Verifiable Database Architecture

Lagrange's network can be thought as an indexer that looks at a contract's storage and process it into a verifiable database.

Lagrange's network is in essence, re-creating the target blockchain's database (storage, state and blocks) but in a format amenable to run efficient and distributed queries.

More precisely, the ZK Coprocessor is producing for each block a new equivalent version (in blue) of the original storage trie (in red), but which is supporting efficient queries. In the above diagram, we generate a proof that this new database contains the same data as the original red blockchain data structure.

Note: From this section onwards, the explanation is deeply technical and requires knowledge of data structures such as Merkle Patricia Trie.

When a smart contracts asks Lagrange to index its storage (see developer API here), the ZK Coprocessor is responsible for building a verifiable database for the storage trie of the specified smart contract.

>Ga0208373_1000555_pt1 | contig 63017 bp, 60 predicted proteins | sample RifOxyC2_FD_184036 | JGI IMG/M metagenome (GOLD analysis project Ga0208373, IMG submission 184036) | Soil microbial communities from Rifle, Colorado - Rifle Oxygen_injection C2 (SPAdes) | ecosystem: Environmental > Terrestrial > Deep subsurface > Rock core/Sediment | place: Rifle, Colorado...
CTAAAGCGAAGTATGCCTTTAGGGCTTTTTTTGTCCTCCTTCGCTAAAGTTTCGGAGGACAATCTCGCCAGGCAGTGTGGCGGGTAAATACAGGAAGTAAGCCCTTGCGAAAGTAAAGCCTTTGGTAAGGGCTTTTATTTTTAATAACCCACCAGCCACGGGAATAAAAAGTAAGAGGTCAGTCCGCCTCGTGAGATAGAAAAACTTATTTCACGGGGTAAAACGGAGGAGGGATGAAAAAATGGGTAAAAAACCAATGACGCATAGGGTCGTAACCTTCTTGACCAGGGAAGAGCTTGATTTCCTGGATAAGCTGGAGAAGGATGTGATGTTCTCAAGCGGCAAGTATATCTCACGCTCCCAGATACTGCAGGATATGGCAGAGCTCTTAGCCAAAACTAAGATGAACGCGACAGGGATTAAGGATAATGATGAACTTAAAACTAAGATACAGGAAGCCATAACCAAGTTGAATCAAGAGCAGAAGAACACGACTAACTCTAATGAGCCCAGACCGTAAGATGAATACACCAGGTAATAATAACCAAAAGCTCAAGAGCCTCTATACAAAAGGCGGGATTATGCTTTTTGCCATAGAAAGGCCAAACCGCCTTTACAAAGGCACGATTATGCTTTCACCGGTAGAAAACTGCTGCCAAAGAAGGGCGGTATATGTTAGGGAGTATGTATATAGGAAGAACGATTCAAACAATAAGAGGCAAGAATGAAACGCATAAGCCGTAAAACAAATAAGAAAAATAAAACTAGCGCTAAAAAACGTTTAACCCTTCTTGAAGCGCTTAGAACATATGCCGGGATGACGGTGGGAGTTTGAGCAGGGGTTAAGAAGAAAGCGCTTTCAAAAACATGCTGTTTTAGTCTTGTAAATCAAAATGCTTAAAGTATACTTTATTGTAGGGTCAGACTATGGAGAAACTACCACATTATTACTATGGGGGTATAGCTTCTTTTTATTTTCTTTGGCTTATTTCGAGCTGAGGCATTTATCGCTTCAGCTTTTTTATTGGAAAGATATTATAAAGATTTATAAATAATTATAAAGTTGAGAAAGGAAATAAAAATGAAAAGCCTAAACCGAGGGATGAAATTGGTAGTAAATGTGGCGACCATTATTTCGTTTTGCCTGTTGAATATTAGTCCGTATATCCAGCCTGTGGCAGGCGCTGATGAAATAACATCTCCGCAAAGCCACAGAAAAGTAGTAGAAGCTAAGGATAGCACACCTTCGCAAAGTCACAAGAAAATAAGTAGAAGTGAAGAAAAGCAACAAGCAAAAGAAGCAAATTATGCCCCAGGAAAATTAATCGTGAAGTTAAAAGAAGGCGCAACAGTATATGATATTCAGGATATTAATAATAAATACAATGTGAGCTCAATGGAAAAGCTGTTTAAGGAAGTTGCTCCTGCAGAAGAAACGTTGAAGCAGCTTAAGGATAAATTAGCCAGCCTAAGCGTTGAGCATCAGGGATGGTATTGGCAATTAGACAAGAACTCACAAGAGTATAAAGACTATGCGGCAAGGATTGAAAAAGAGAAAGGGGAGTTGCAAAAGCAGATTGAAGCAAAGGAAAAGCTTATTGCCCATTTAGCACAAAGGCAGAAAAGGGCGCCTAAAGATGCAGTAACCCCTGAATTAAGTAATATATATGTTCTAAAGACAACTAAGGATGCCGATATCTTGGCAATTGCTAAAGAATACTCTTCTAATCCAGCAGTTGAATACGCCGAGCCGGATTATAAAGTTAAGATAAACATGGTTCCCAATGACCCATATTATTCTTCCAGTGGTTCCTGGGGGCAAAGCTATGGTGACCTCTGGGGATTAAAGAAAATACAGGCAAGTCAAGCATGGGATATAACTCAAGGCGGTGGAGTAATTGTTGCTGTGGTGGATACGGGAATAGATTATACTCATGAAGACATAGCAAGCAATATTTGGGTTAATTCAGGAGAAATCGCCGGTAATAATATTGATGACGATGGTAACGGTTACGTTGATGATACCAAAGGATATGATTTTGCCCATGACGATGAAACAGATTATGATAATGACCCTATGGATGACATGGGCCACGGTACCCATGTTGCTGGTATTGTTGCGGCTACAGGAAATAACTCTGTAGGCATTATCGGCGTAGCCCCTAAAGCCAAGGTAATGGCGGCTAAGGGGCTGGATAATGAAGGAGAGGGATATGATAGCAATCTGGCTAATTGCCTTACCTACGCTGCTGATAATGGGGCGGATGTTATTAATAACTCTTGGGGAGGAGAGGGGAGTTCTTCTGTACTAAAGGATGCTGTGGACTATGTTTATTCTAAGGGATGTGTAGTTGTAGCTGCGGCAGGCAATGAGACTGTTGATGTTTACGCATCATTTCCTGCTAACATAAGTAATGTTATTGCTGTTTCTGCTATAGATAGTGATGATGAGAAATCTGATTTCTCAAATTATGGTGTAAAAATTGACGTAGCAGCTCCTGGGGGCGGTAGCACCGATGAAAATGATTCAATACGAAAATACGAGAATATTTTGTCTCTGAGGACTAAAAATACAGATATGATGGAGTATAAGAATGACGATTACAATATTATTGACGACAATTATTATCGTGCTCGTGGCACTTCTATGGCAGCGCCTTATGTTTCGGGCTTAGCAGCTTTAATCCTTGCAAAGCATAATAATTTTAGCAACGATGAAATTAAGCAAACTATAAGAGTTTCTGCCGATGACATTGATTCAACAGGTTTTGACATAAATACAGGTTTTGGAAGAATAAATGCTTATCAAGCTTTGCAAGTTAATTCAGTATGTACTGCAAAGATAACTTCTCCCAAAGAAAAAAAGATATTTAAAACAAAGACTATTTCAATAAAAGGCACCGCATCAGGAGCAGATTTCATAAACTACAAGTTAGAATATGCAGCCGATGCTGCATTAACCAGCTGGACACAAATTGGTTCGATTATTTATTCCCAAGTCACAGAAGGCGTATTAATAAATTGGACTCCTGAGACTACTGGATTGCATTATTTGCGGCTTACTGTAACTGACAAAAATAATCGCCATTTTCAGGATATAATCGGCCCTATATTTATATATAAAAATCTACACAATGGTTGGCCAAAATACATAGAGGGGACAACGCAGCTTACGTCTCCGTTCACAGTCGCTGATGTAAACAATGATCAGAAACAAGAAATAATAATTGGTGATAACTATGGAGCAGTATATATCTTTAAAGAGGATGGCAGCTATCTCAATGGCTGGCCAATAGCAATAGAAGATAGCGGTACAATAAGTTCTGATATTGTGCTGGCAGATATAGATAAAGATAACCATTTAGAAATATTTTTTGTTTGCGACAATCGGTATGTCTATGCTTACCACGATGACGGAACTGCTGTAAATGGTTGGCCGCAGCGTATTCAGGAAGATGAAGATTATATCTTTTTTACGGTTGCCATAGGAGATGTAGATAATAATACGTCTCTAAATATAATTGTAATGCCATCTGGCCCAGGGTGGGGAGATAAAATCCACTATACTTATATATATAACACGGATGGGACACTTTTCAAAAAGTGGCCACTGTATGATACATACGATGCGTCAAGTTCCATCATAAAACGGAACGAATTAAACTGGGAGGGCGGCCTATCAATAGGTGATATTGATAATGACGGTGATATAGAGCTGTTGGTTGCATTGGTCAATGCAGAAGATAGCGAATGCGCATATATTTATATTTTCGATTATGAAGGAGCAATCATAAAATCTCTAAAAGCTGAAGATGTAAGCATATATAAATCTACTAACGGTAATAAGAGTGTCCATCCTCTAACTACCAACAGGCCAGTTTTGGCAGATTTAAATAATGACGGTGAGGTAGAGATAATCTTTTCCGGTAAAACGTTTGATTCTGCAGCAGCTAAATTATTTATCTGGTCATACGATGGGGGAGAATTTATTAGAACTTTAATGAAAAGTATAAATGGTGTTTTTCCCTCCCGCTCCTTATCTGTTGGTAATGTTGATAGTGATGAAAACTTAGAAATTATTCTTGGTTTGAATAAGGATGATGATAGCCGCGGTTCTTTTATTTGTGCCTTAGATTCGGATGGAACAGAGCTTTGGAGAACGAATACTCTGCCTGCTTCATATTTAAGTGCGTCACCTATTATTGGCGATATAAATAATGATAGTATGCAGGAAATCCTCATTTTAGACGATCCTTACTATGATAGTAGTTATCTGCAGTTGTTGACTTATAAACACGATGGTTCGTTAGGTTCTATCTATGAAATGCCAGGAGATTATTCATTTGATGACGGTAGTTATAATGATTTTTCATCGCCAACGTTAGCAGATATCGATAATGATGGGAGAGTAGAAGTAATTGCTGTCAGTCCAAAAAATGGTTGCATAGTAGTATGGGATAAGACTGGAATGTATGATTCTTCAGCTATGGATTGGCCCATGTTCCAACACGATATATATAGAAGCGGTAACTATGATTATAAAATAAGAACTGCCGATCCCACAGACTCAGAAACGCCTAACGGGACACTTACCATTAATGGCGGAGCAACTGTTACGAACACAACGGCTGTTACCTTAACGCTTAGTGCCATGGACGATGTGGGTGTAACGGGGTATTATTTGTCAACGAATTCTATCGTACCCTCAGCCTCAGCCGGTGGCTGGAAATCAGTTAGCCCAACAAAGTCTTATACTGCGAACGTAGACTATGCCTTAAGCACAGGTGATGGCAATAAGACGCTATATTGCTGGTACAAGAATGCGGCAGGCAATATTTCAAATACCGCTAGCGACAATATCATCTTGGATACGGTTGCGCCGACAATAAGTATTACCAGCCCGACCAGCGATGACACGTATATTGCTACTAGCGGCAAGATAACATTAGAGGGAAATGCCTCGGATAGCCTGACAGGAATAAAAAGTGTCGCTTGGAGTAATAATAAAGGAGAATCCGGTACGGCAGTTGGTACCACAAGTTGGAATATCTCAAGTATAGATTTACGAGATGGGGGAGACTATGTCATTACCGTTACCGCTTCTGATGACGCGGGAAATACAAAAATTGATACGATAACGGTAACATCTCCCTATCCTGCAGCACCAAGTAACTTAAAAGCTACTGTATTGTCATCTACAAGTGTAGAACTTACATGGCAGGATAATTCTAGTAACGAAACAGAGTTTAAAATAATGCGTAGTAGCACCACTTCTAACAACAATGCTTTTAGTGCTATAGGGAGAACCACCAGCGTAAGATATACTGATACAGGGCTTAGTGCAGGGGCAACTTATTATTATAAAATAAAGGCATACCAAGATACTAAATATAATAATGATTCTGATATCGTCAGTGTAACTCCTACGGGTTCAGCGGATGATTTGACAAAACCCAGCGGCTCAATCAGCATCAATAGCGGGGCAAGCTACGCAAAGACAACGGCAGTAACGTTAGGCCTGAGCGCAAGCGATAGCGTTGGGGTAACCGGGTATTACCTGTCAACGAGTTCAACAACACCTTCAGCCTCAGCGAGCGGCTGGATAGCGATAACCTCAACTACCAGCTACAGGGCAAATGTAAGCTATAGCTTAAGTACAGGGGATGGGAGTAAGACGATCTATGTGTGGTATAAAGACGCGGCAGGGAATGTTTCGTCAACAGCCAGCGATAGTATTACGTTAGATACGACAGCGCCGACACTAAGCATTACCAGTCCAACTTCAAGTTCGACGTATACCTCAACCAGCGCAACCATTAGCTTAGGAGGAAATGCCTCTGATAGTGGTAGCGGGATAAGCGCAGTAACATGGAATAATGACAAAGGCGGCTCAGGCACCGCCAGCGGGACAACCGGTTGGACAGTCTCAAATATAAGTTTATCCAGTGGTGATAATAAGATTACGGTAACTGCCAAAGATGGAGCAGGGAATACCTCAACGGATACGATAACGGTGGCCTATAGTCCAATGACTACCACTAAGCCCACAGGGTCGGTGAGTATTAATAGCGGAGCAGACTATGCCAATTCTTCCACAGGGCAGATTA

For each new block, we have to create and maintain different databases containing only a subset of the blockchain information relevant to the ZK Coprocessor. The database architecture is as follow:

  • Storage Database: A new data structure containing the subset of leaves that the user wants us to index from the contract’s storage trie. We maintain one such database for each user's contract.

  • State Database: A new data structure containing the subset of leaves for the referenced contracts in the state trie. Each leaf/entry of the state database is linked with the corresponding storage database.

  • Block Database: Update an existing data structure linking the above state database to a given block of the chain, and that contains all state databases for blocks previously processed by the ZK Coprocessor.

The following sections go into more details about these different but related databases.

The next subsections are going deeper in the technicals of the storage, state and blocks transformation.

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